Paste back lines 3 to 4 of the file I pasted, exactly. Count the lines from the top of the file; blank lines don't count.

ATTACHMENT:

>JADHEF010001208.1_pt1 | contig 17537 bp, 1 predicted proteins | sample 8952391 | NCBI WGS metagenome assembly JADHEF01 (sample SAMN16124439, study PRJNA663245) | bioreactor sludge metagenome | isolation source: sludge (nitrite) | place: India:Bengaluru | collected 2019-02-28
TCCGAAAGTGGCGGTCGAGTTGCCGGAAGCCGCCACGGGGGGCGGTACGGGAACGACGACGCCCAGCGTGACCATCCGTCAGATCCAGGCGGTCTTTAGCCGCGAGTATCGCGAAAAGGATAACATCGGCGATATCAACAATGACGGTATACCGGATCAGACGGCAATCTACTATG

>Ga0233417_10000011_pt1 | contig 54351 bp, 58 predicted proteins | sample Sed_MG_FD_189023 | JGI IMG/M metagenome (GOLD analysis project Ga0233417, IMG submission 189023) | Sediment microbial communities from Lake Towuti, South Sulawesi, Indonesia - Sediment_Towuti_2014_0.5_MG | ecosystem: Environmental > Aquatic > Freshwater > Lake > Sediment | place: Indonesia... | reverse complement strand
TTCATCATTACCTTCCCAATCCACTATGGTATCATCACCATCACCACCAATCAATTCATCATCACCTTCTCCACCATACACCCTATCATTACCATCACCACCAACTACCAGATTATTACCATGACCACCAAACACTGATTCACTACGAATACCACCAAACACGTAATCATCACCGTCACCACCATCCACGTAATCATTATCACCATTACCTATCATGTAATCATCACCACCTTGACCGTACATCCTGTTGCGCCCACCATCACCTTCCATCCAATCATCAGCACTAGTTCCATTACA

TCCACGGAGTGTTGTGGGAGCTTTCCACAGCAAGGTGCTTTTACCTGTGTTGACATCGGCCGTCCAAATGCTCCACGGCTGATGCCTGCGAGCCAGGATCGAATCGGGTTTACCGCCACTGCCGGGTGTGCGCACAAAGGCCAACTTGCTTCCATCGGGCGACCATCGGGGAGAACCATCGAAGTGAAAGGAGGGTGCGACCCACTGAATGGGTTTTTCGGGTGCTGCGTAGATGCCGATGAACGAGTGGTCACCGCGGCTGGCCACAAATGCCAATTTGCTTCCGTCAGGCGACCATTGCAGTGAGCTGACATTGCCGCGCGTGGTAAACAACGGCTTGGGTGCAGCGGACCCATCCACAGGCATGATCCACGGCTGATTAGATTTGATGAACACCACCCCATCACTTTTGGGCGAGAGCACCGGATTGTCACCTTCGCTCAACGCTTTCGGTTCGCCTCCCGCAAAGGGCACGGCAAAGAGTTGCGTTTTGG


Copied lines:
>Ga0233417_10000011_pt1 | contig 54351 bp, 58 predicted proteins | sample Sed_MG_FD_189023 | JGI IMG/M metagenome (GOLD analysis project Ga0233417, IMG submission 189023) | Sediment microbial communities from Lake Towuti, South Sulawesi, Indonesia - Sediment_Towuti_2014_0.5_MG | ecosystem: Environmental > Aquatic > Freshwater > Lake > Sediment | place: Indonesia... | reverse complement strand
TTCATCATTACCTTCCCAATCCACTATGGTATCATCACCATCACCACCAATCAATTCATCATCACCTTCTCCACCATACACCCTATCATTACCATCACCACCAACTACCAGATTATTACCATGACCACCAAACACTGATTCACTACGAATACCACCAAACACGTAATCATCACCGTCACCACCATCCACGTAATCATTATCACCATTACCTATCATGTAATCATCACCACCTTGACCGTACATCCTGTTGCGCCCACCATCACCTTCCATCCAATCATCAGCACTAGTTCCATTACA